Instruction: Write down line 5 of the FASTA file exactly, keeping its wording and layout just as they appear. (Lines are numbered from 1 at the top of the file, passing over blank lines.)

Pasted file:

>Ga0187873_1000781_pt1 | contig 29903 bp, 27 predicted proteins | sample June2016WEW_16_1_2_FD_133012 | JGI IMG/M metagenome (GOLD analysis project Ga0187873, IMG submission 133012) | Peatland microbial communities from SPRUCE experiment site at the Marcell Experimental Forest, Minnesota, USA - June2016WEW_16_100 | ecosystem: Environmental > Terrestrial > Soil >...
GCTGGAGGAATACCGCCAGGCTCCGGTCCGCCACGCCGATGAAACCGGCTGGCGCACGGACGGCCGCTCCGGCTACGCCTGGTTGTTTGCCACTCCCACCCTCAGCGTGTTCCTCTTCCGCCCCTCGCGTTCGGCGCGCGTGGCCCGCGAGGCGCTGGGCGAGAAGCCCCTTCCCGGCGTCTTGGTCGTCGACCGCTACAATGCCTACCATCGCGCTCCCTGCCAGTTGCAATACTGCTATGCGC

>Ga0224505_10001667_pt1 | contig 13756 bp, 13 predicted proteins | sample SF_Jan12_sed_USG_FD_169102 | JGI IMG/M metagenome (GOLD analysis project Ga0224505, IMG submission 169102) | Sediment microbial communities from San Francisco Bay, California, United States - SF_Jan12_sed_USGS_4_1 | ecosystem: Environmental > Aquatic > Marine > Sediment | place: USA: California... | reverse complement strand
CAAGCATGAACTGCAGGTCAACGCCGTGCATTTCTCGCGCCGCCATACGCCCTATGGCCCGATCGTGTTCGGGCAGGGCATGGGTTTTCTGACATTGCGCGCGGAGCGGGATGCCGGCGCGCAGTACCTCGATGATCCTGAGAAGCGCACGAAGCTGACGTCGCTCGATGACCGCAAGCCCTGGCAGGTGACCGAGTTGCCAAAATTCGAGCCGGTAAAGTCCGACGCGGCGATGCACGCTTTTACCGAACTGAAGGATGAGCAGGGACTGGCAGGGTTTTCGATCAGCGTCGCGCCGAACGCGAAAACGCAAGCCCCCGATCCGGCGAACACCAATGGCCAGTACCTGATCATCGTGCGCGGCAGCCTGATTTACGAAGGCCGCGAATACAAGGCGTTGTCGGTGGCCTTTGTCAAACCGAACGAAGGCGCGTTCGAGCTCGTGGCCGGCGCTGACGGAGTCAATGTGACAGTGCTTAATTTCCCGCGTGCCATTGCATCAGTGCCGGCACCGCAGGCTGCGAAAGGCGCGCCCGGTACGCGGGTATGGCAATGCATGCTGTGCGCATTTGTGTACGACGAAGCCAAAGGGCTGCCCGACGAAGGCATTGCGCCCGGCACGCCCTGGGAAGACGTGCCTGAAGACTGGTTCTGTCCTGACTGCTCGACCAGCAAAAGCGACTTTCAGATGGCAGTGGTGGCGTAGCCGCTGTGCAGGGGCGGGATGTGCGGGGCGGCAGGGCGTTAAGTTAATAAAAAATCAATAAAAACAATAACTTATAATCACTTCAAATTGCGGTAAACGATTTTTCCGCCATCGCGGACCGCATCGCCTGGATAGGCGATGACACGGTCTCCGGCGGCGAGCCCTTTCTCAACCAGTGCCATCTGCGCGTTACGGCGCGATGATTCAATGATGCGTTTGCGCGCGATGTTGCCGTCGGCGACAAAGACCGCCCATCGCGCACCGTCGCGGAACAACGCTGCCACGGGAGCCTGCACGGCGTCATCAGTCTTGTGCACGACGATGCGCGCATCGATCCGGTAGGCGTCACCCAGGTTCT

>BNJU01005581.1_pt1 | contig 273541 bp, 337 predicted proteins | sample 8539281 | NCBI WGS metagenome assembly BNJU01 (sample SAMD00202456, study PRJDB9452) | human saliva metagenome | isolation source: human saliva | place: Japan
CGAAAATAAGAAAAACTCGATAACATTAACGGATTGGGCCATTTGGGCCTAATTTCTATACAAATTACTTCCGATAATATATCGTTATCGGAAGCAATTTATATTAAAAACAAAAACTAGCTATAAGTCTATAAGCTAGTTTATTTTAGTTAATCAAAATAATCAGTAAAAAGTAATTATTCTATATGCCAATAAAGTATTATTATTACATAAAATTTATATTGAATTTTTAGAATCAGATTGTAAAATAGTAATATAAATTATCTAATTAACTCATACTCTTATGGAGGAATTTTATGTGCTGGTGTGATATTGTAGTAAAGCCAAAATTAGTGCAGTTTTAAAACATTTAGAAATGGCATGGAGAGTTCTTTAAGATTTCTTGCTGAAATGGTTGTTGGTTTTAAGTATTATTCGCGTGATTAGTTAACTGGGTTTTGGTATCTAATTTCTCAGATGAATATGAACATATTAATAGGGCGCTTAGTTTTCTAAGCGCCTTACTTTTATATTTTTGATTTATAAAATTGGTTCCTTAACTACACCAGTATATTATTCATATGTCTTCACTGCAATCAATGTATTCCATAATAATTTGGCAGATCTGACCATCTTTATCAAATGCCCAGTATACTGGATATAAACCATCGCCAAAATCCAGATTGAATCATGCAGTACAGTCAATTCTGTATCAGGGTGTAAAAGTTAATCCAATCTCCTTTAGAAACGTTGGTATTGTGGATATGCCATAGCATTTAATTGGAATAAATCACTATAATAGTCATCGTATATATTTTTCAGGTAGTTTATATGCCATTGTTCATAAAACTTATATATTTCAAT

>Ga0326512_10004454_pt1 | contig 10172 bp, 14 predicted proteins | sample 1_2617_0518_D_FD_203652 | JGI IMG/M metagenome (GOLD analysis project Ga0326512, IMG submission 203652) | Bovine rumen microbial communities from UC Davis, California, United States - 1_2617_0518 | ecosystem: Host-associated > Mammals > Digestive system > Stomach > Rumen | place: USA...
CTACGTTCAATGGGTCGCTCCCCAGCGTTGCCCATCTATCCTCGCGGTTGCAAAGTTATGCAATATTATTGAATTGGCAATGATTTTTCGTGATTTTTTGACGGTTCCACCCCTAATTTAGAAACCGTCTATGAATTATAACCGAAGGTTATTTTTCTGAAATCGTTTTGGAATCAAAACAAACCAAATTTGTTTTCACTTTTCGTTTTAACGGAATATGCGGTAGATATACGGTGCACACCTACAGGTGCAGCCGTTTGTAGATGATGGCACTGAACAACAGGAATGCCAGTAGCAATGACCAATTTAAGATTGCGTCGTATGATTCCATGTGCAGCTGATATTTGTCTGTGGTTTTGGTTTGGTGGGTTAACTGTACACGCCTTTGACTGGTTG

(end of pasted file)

>BNJU01005581.1_pt1 | contig 273541 bp, 337 predicted proteins | sample 8539281 | NCBI WGS metagenome assembly BNJU01 (sample SAMD00202456, study PRJDB9452) | human saliva metagenome | isolation source: human saliva | place: Japan